Accountable Strategies blog

A blog about accountability issues in the public, private, and nonprofit sectors

What’s being done about the presidential signing statements?

Posted by David Kassel on July 9, 2007

Maybe a special counsel needs to be appointed.  Maybe a lawsuit should be filed.

So far, though, it’s unclear exactly what Congress has done or plans to do in response to presidential actions, which have been described as ”threatening to overturn the existing structures of constitutional law.”

There doesn’t seem to be a concerted plan of action.

The issue I’m referring to is President George W. Bush’s use of signing statements to indicate that he won’t obey selected provisions of laws enacted by Congress.  The practice has also been described by the nonpartisan Congressional Research Service as a strategy to expand presidential power at the expense of  Congress.

Rep. John Conyers Jr., the chairman of the House Judiciary Committee, launched an “aggressive” investigation into the use of the signing statements following a hearing in late January.   No hearings, however, have been scheduled since, although an “oversight and investigative unit” of six attorneys hired by the Committee’s Democrats is continuing to investigate the matter, according to a staffer I talked to in a call to Conyers’ office.

In early May, House Speaker Nancy Pelosi suggested she might file suit over the signing statements.  This was more than a year after The Boston Globe reported that Bush has used signing statements to challenge more than 1,100 sections of bills — more than all previous presidents combined.  

I emailed Pelosi’s office on July 6, asking whether a lawsuit was still being contemplated, and whether the idea of a special counsel had been considered as well.  I haven’t yet gotten a response.

In June,  the Government Accountability Office presented the first clear evidence that federal agencies have actively disobeyed laws that were challenged by the president through the signing statements.

Presidents prior to Bush have made a practice of issuing signing statements.  But the difference with the present administration may be the sheer scale of the practice and Bush’s determination to use the signing statements to evade laws he considers to be unconstitutional or simply doesn’t want to comply with.   As The Boston Globe’s Charlie Savage noted, among the laws Bush said he can ignore are military rules and regulations, affirmative-action provisions, requirements that Congress be told about immigration services problems, ”whistle-blower” protections for nuclear regulatory officials, and safeguards against political interference in federally funded research.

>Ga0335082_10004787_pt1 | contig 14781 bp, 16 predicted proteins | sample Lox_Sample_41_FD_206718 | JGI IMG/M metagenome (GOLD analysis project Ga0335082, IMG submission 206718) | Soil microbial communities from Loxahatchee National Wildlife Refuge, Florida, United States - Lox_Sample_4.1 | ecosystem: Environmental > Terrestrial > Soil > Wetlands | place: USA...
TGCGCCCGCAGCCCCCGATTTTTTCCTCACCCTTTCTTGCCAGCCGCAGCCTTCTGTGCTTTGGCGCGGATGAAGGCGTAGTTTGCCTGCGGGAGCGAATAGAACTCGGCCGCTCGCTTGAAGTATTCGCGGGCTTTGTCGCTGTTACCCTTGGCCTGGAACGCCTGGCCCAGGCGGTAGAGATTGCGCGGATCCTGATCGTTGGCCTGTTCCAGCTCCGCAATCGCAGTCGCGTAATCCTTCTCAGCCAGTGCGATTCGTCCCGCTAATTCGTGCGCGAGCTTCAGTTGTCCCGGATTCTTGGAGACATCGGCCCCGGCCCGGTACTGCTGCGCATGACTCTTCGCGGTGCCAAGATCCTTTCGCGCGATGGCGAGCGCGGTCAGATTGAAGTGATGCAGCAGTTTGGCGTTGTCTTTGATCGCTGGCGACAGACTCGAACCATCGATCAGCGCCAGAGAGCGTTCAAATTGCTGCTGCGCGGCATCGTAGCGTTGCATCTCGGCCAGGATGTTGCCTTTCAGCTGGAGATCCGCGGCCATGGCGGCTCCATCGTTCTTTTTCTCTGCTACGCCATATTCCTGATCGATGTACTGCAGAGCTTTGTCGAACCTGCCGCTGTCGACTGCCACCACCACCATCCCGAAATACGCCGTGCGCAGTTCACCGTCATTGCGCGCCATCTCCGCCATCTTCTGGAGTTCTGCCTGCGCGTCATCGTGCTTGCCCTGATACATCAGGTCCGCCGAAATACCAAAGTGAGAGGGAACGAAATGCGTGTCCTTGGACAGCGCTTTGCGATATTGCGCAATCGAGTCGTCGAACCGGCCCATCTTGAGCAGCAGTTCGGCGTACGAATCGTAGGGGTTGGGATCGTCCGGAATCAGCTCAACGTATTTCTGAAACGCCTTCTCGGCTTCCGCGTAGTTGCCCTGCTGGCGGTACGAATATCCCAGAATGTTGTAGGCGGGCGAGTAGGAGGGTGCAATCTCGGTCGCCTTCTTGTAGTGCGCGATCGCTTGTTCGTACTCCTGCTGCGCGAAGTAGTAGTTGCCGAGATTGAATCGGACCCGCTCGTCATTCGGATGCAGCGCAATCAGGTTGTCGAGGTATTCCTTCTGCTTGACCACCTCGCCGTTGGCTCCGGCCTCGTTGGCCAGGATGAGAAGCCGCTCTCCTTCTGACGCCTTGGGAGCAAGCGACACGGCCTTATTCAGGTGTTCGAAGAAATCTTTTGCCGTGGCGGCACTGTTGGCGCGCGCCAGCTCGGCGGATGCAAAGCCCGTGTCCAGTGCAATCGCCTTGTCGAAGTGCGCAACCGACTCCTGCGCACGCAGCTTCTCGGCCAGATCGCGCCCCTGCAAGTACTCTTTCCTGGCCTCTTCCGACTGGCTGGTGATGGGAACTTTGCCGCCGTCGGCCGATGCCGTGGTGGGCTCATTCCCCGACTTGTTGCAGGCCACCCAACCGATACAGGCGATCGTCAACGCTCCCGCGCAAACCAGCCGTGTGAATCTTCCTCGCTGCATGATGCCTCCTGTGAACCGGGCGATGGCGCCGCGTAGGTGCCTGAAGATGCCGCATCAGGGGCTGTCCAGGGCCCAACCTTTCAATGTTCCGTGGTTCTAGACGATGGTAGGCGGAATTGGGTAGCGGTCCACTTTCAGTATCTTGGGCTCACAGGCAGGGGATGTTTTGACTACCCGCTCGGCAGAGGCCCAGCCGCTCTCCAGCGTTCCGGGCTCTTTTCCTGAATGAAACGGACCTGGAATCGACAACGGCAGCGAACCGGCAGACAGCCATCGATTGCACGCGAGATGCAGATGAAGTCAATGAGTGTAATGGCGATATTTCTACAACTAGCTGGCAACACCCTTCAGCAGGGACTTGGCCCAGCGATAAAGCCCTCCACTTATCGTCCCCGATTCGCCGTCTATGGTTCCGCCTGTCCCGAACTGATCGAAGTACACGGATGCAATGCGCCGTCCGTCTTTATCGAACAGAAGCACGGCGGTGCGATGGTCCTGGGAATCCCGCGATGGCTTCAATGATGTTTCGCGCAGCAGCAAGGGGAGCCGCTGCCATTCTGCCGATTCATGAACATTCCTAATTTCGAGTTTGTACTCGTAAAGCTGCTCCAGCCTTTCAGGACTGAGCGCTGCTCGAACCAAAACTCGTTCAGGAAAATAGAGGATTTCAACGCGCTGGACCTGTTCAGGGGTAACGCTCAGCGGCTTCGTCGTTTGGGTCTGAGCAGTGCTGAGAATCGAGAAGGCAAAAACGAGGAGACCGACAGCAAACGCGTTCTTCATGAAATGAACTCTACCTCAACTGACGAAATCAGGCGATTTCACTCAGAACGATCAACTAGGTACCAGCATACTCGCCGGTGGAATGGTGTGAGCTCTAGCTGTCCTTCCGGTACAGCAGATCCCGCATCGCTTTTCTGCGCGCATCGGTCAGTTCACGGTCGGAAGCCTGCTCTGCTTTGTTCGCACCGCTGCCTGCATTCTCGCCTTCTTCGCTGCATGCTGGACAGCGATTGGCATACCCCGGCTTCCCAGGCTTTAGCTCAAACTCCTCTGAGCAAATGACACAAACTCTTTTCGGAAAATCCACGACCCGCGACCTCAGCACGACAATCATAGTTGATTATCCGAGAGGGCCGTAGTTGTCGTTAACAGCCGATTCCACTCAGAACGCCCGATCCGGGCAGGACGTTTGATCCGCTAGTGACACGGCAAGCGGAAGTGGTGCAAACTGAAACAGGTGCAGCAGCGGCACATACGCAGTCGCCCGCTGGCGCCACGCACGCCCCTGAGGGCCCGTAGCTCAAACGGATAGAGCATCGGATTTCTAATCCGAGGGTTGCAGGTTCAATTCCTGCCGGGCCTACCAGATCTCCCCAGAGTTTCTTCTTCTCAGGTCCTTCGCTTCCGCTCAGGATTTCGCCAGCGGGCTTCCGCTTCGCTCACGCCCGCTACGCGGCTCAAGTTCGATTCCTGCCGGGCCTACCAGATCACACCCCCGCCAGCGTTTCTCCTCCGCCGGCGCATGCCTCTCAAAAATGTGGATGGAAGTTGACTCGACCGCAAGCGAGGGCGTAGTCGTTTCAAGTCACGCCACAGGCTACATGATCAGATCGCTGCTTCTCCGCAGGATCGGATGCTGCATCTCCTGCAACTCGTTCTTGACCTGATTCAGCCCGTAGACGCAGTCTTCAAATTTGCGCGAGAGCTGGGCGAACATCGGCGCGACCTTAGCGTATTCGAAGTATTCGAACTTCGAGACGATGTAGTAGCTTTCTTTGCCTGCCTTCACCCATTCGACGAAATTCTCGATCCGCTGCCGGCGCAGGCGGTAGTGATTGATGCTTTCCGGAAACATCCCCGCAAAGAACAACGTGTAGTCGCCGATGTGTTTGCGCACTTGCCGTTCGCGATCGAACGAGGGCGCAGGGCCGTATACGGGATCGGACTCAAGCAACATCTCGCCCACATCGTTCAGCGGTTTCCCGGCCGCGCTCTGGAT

In December 2005, Bush asserted that he can bypass a statutory ban on torture. In March 2006, the president said he can disobey oversight provisions in the Patriot Act reauthorization bill.  He has declared in signing statements that he does not have to obey laws forbidding US troops from engaging in combat in Colombia, or requiring him to tell Congress before diverting money to ”black sites” where suspected terrorists are secretly imprisoned.  He has also stated that he will ignore laws passed by Congress forbidding warrantless domestic spying.

According to The Globe, last year, the American Bar Association stated that Bush’s use of signing statements was “contrary to the rule of law and our constitutional separation of powers.”

Admittedly, the options available to Congress as recourse aren’t easy ones nor are they sure of success.  For instance, there’s the question as to whether members of Congress would have standing to bring a lawsuit regarding signing statements.  And what could Congress practically hope to accomplish through a hearing process in which it subpoenaed agency heads who had disobeyed laws?